FSTATAT(2) Linux Programmer's Manual FSTATAT(2)
fstatat - get file status relative to a directory file descriptor
#include <fcntl.h> /* Definition of AT_* constants */
int fstatat(int dirfd, const char *pathname, struct stat *buf,
Feature Test Macro Requirements for glibc (see feature_test_macros(7)):
Since glibc 2.10:
_XOPEN_SOURCE >= 700 || _POSIX_C_SOURCE >= 200809L
Before glibc 2.10:
The fstatat() system call operates in exactly the same way as stat(2), except for the dif-
ferences described in this manual page.
If the pathname given in pathname is relative, then it is interpreted relative to the
directory referred to by the file descriptor dirfd (rather than relative to the current
working directory of the calling process, as is done by stat(2) for a relative pathname).
If pathname is relative and dirfd is the special value AT_FDCWD, then pathname is inter-
preted relative to the current working directory of the calling process (like stat(2)).
If pathname is absolute, then dirfd is ignored.
flags can either be 0, or include one or more of the following flags ORed:
AT_EMPTY_PATH (since Linux 2.6.39)
If pathname is an empty string, operate on the file referred to by in which case
the call operates on the file referred to by dirfd (which may have been obtained
using the open(2) O_PATH flag). In this case, dirfd can refer to any type of file,
not just a directory.
AT_NO_AUTOMOUNT (since Linux 2.6.38)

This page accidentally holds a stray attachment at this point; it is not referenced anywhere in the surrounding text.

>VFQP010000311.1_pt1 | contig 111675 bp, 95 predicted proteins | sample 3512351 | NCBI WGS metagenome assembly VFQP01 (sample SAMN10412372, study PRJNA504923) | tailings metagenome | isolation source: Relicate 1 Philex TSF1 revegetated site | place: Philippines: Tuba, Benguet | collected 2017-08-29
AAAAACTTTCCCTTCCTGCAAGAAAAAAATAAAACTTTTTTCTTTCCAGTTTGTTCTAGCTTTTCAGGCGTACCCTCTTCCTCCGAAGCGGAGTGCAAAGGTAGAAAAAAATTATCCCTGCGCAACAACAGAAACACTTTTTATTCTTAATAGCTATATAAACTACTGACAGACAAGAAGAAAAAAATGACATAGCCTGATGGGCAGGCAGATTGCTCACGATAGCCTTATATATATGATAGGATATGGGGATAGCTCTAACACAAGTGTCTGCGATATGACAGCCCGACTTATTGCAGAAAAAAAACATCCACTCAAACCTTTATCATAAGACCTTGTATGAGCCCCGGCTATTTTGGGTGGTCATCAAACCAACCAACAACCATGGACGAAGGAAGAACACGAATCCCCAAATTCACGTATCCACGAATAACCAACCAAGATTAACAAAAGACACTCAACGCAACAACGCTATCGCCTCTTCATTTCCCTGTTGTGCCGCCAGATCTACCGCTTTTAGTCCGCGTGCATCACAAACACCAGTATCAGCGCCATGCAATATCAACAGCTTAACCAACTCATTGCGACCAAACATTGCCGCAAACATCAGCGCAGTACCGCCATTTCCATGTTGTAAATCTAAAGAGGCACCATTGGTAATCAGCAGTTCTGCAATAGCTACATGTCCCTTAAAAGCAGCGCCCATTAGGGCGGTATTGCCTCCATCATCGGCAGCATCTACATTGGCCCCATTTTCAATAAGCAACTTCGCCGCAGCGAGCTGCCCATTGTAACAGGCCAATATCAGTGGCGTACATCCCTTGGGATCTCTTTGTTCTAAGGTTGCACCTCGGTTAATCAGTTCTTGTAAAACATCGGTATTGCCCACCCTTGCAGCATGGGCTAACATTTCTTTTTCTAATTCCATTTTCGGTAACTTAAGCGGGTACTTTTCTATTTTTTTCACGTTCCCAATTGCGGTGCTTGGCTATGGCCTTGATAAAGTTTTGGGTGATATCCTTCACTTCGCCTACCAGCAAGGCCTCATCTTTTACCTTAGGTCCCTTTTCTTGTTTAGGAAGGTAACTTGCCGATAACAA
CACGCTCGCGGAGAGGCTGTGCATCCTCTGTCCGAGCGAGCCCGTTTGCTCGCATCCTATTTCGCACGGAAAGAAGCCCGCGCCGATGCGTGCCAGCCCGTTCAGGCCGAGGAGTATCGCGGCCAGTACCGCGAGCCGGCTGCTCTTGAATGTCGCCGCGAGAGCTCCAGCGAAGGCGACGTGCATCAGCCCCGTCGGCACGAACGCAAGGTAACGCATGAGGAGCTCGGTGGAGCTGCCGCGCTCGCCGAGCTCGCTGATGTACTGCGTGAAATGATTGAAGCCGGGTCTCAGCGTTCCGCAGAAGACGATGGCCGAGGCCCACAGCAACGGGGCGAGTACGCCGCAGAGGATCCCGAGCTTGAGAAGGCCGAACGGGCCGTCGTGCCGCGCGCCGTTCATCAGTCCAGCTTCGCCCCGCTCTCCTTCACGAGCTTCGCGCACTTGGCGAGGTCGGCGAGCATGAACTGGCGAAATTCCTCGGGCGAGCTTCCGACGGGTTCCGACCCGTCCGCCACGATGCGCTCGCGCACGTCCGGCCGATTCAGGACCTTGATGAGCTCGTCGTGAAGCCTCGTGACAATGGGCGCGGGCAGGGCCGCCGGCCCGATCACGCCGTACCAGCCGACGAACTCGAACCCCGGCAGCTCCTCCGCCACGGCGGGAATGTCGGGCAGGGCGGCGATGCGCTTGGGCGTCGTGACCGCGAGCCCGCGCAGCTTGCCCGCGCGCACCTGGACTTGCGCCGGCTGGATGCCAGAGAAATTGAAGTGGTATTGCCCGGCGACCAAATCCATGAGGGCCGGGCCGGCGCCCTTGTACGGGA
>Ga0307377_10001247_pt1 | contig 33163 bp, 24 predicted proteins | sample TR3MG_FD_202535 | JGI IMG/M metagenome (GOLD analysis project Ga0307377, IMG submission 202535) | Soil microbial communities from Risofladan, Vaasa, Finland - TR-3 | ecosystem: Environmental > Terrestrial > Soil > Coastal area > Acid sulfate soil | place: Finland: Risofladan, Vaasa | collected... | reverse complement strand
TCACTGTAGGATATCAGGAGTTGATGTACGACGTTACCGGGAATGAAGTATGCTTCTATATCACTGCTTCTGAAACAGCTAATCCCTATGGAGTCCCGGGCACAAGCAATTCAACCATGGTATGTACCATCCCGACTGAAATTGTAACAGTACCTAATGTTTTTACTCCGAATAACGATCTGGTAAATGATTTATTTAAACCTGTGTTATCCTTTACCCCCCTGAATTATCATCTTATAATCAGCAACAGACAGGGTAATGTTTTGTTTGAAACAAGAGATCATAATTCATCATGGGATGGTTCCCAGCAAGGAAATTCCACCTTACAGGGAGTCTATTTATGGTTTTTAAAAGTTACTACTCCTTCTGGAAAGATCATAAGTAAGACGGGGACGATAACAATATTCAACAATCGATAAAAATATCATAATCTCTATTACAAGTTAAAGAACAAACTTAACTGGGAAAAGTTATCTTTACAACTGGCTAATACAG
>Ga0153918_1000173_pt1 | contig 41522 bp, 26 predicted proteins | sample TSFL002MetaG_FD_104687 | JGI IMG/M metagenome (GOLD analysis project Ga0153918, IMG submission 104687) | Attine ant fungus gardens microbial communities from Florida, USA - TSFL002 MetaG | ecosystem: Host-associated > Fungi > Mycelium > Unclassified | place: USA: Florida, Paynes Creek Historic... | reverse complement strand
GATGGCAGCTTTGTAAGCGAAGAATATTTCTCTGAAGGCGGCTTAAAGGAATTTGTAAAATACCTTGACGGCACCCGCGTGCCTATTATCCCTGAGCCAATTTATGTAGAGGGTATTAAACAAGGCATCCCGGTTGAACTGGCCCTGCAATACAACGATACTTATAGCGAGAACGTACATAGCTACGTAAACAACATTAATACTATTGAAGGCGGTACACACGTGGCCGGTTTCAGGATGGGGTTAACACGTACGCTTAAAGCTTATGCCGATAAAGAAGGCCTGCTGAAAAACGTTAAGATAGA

Don't automount the terminal ("basename") component of pathname if it is a direc-
tory that is an automount point. This allows the caller to gather attributes of an
automount point (rather than the location it would mount). This flag can be used
in tools that scan directories to prevent mass-automounting of a directory of auto-
mount points. The AT_NO_AUTOMOUNT flag has no effect if the mount point has
already been mounted over.
If pathname is a symbolic link, do not dereference it: instead return information
about the link itself, like lstat(2). (By default, fstatat() dereferences symbolic
links, like stat(2).)
On success, fstatat() returns 0. On error, -1 is returned and errno is set to indicate
The same errors that occur for stat(2) can also occur for fstatat(). The following addi-
tional errors can occur for fstatat():
EBADF dirfd is not a valid file descriptor.
EINVAL Invalid flag specified in flags.
pathname is relative and dirfd is a file descriptor referring to a file other than
fstatat() was added to Linux in kernel 2.6.16; library support was added to glibc in ver-
POSIX.1-2008. A similar system call exists on Solaris.
See openat(2) for an explanation of the need for fstatat().
The underlying system call employed by the glibc fstatat() wrapper function is actually
openat(2), stat(2), path_resolution(7), symlink(7)
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Linux 2013-07-21 FSTATAT(2)